Category Archive for: ‘Woody Weingarten’
“The Hard Problem” is 79-year-old Tom Stoppard’s first new play in nine years.
It was worth the almost decade-long intermission.
Despite the drama now at the American Conservatory Theater in San Francisco not being his best.
Or his wittiest.
Hilary, a brainy psych student, and Spike, her edgy tutor, are bedmates who love and hate debating differences between self-interest and self-sacrifice, science and religion.
She’s a believer in God, he’s a believer in himself.
She’s tormented not only by philosophical enigmas but the memory of having given away her infant daughter.
Yet the play’s central academic question — the hard problem of the title — is what Stoppard addresses throughout: “Are the mind and the brain the same thing?”
Or, put another way, “What is consciousness?”
Heady stuff indeed.
What else would you expect from the man who created “Arcadia,” “The Real Thing” and “Rosencrantz and Guildenstern Are Dead”?
Still I left the theater convinced Stoppard, who’s tackled both obvious and obscure theoretical and ethical issues since first writing for the theater in 1960, has now penned his most “versus” play — coincidence vs. miracles, feeling vs. thinking, altruism vs. egoism.
While cramming what seems like 107,573 words into 100 minutes.
And about 440 examples of clever word play.
All in keeping with his admission in a Simon Hodgson article in the program that he has “a habit of writing plays in which two points of view are being argued.”
The play, first produced last year in London, also focuses on a Daddy Warbucks-type character and his hedge fund at the height of the financial bubble’s bursting in the late 2000s.
Director Carey Perloff made sure the playwright’s sporadically redundant motifs moved at a pace that kept me from checking my watch more than once — and that I never got bored despite the work being non-emotional even while dealing with emotional subject matter such as adoption and love.
That kind of task may have become easier for her with the passing decades.
“The Hard Problem” marks the tenth time she (who’s also the company’s artistic director) and Stoppard have worked together during her 25-year tenure at the theater.
Again she deserves credit for the acting being top-drawer, which I’ve come to expect at A.C.T., now in its 50th year.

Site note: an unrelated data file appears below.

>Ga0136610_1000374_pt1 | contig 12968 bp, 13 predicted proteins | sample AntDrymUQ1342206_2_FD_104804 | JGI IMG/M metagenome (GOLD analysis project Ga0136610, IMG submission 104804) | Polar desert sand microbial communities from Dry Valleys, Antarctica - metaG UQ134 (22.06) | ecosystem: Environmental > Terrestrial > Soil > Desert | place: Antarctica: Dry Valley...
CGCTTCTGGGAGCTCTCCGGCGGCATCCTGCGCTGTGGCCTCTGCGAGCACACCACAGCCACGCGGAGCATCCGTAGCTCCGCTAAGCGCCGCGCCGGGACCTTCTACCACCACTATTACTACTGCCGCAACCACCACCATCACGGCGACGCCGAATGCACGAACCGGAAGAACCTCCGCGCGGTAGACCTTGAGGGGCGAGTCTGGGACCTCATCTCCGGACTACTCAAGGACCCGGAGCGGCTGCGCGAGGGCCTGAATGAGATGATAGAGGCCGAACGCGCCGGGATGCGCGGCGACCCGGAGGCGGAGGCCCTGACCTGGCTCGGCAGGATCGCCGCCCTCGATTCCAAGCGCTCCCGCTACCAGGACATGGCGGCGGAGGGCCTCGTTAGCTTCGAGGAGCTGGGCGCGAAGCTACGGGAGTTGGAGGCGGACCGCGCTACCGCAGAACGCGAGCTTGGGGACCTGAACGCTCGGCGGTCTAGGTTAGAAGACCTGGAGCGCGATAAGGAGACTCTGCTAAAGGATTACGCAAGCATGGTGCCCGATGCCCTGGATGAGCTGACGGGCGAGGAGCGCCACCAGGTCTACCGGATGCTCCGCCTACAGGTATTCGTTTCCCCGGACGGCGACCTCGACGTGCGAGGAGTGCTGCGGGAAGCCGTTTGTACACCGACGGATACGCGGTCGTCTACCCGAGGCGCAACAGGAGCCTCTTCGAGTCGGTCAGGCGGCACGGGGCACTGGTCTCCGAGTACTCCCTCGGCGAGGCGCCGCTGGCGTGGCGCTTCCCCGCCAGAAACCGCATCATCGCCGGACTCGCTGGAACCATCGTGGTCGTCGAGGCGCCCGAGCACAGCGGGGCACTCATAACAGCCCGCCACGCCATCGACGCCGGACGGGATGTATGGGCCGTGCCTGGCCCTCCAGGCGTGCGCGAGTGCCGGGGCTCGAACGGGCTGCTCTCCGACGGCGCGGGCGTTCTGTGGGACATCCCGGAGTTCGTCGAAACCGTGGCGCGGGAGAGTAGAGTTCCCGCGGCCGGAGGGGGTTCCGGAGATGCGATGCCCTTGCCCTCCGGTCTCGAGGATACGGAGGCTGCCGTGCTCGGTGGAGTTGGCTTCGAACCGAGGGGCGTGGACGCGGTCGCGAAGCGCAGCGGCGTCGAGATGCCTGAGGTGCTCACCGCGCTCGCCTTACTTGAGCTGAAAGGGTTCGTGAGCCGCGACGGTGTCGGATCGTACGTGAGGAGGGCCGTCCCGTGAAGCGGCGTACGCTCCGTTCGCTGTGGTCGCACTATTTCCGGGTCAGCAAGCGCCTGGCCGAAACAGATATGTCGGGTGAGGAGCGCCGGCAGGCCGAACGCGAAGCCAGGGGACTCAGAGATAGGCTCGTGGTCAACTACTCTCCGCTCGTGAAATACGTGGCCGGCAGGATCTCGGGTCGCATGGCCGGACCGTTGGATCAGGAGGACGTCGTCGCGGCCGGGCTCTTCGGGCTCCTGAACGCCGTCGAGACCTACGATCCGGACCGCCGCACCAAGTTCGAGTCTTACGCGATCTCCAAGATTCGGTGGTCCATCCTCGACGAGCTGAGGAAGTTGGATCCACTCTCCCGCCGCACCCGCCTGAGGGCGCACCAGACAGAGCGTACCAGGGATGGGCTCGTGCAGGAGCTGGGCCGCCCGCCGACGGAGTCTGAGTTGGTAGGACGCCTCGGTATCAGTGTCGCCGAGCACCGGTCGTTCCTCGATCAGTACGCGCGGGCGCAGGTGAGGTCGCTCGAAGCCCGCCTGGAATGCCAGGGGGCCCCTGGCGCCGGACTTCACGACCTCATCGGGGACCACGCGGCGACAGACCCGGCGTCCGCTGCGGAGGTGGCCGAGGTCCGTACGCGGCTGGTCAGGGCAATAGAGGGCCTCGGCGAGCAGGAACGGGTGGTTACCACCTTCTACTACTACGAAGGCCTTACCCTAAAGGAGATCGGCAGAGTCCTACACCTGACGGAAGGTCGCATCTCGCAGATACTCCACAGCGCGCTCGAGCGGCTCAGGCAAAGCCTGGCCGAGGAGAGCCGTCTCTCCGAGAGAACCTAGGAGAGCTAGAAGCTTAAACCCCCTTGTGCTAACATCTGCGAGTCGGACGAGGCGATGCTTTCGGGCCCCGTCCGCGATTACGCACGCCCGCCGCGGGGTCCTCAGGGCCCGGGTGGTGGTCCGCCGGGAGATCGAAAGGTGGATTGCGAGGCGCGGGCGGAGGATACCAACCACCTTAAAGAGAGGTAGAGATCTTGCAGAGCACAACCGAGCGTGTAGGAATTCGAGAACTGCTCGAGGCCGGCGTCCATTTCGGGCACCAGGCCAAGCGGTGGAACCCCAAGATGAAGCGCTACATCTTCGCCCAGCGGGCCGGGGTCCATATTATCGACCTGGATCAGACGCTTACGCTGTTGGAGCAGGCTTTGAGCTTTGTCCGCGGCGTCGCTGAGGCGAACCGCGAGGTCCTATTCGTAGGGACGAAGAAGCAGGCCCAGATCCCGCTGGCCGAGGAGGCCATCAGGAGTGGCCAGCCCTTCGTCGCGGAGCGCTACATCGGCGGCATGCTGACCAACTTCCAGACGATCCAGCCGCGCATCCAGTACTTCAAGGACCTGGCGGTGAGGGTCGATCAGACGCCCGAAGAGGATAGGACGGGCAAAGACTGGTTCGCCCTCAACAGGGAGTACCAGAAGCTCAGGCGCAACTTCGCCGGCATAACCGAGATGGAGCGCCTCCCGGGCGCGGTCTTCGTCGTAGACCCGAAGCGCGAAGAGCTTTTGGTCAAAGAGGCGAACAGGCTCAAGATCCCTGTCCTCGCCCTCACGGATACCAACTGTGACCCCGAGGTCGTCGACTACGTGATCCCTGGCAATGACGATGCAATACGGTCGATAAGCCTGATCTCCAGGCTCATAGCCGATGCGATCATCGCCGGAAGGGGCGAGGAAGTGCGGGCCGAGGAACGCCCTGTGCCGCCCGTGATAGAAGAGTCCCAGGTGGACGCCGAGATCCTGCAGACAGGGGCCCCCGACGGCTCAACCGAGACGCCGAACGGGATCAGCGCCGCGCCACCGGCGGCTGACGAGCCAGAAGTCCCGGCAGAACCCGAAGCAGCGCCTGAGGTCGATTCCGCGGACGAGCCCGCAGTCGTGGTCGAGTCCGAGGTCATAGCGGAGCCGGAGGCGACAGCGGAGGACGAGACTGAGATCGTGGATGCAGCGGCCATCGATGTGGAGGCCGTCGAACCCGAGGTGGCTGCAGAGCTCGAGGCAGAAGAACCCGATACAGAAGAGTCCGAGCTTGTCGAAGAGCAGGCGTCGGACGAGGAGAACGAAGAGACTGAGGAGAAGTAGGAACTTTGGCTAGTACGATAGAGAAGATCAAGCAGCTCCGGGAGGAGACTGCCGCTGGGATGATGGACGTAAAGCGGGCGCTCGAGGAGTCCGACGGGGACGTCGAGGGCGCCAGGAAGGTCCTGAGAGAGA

Brenda Meaney, who previously appeared in the company’s production of Stoppard’s “Indian Ink,” makes Hilary believable despite a totally predictable plot turn.
And Dan Clegg, whom I’d appreciated opposite David Strathairn in the American Conservatory Theater staging of “Chester Bailey,” portrays Spike with apt neuroscientific distance and disdain.
Stoppard, who was “in residence” for A.C.T.’s rehearsal process, has, interestingly, ensured diversity in the cast by writing in an African American woman, a Chinese woman, an Indian man, a lesbian or two and a child.
And the British accents and occasional slang words he calls for (like bollocks) shouldn’t bother any true theater lover.
Meanwhile, Andrew Boyce’s contemporary scenic design and arresting lighting effects by Russell H. Champa are pleasurably conspicuous.
I view Sir Tom even when he’s merely mildly satisfying as decidedly more enjoyable than a lot of lesser playwrights at their best.
And I enjoy him being the anti-David Mamet — that is, where the American playwright relishes having his characters cut off each other or talk over them, the Czech-born Brit consistently has them spout full sentences or paragraphs without interruption.
If mind or word games give you a migraine, stay away. But if you’re a mental-puzzle addict, by all means go.
Personally, I always remember the intellectual mazes Stoppard leads me through, not his plots or characters. So the cerebral labyrinths in “The Hard Problem,” indeed, will be my consciousness’ flashbacks in years yet to be.
“The Hard Problem” plays at the American Conservatory Theater, 415 Geary St., San Francisco, through Nov. 13. Night performances, 7 p.m. Sundays, 8 p.m. Tuesdays through Saturdays. Matinees, 2 p.m. Saturdays and Sundays. Tickets: $20 to $105 (subject to change). Information: (415) 749-2228 or www.act-sf.org.